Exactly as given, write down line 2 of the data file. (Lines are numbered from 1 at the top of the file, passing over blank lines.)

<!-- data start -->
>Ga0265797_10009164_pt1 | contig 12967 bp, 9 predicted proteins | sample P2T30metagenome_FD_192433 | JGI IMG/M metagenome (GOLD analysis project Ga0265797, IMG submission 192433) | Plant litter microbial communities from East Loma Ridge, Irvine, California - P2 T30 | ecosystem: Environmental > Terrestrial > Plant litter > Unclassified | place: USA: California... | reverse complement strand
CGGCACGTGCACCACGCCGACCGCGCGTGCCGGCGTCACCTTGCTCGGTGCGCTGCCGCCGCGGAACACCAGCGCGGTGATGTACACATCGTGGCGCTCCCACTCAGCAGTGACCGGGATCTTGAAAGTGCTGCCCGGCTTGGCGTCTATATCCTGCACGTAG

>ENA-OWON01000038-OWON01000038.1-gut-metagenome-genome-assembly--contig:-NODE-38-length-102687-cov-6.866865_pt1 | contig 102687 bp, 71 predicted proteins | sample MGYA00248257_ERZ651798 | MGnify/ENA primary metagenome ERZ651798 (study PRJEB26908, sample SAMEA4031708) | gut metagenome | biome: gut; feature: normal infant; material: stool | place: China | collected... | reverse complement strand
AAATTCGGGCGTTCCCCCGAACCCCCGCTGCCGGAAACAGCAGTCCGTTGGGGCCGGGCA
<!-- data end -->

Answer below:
CGGCACGTGCACCACGCCGACCGCGCGTGCCGGCGTCACCTTGCTCGGTGCGCTGCCGCCGCGGAACACCAGCGCGGTGATGTACACATCGTGGCGCTCCCACTCAGCAGTGACCGGGATCTTGAAAGTGCTGCCCGGCTTGGCGTCTATATCCTGCACGTAG